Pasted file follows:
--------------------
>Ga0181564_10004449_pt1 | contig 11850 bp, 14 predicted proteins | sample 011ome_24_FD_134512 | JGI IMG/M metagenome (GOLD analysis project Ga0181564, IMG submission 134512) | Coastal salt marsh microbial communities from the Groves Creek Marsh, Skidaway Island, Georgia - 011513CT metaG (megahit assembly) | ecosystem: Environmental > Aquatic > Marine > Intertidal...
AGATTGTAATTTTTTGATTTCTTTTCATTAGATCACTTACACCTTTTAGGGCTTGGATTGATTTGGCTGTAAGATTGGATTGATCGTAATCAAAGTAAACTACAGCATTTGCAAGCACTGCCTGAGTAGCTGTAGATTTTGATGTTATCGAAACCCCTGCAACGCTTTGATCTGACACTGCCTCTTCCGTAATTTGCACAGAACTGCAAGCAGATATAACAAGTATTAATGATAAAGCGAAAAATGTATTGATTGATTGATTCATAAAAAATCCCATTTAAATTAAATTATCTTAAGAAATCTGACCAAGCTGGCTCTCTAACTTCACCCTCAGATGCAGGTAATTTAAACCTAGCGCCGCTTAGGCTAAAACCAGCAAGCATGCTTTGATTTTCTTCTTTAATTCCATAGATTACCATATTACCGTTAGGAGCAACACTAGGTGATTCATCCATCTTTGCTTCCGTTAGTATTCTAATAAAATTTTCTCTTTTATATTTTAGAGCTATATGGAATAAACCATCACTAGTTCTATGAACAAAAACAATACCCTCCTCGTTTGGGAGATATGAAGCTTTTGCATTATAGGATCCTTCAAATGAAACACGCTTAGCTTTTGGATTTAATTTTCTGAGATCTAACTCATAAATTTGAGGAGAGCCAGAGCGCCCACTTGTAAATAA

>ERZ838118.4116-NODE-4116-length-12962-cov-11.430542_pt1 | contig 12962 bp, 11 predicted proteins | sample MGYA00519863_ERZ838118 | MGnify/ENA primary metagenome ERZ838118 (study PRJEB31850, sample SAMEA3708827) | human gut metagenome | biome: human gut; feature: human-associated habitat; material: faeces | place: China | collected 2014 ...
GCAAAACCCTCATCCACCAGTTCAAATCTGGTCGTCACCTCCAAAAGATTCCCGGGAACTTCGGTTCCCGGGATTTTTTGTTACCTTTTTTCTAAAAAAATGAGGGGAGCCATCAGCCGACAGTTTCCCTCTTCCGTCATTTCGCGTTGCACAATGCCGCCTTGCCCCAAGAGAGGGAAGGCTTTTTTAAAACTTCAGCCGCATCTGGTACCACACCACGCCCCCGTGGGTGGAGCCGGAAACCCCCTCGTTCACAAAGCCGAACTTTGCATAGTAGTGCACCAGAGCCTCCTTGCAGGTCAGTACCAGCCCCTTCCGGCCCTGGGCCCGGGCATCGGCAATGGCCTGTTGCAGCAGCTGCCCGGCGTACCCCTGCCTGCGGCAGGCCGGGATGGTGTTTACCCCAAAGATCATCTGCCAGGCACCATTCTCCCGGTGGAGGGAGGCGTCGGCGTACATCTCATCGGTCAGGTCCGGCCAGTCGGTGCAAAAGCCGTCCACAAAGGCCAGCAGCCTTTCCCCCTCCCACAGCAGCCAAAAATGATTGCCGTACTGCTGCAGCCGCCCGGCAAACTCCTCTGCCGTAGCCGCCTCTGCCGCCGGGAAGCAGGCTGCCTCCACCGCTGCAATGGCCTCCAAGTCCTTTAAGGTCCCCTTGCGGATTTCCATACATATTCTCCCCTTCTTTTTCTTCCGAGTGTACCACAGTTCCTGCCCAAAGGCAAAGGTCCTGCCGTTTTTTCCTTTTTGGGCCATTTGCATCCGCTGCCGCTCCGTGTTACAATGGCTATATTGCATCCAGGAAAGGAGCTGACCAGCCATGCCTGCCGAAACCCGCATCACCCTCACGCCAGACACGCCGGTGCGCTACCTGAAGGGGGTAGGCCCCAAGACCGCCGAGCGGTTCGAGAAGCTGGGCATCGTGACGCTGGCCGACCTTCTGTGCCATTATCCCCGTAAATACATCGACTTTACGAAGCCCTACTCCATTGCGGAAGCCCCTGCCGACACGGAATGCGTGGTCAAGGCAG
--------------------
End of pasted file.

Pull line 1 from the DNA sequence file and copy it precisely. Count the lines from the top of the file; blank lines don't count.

>Ga0181564_10004449_pt1 | contig 11850 bp, 14 predicted proteins | sample 011ome_24_FD_134512 | JGI IMG/M metagenome (GOLD analysis project Ga0181564, IMG submission 134512) | Coastal salt marsh microbial communities from the Groves Creek Marsh, Skidaway Island, Georgia - 011513CT metaG (megahit assembly) | ecosystem: Environmental > Aquatic > Marine > Intertidal...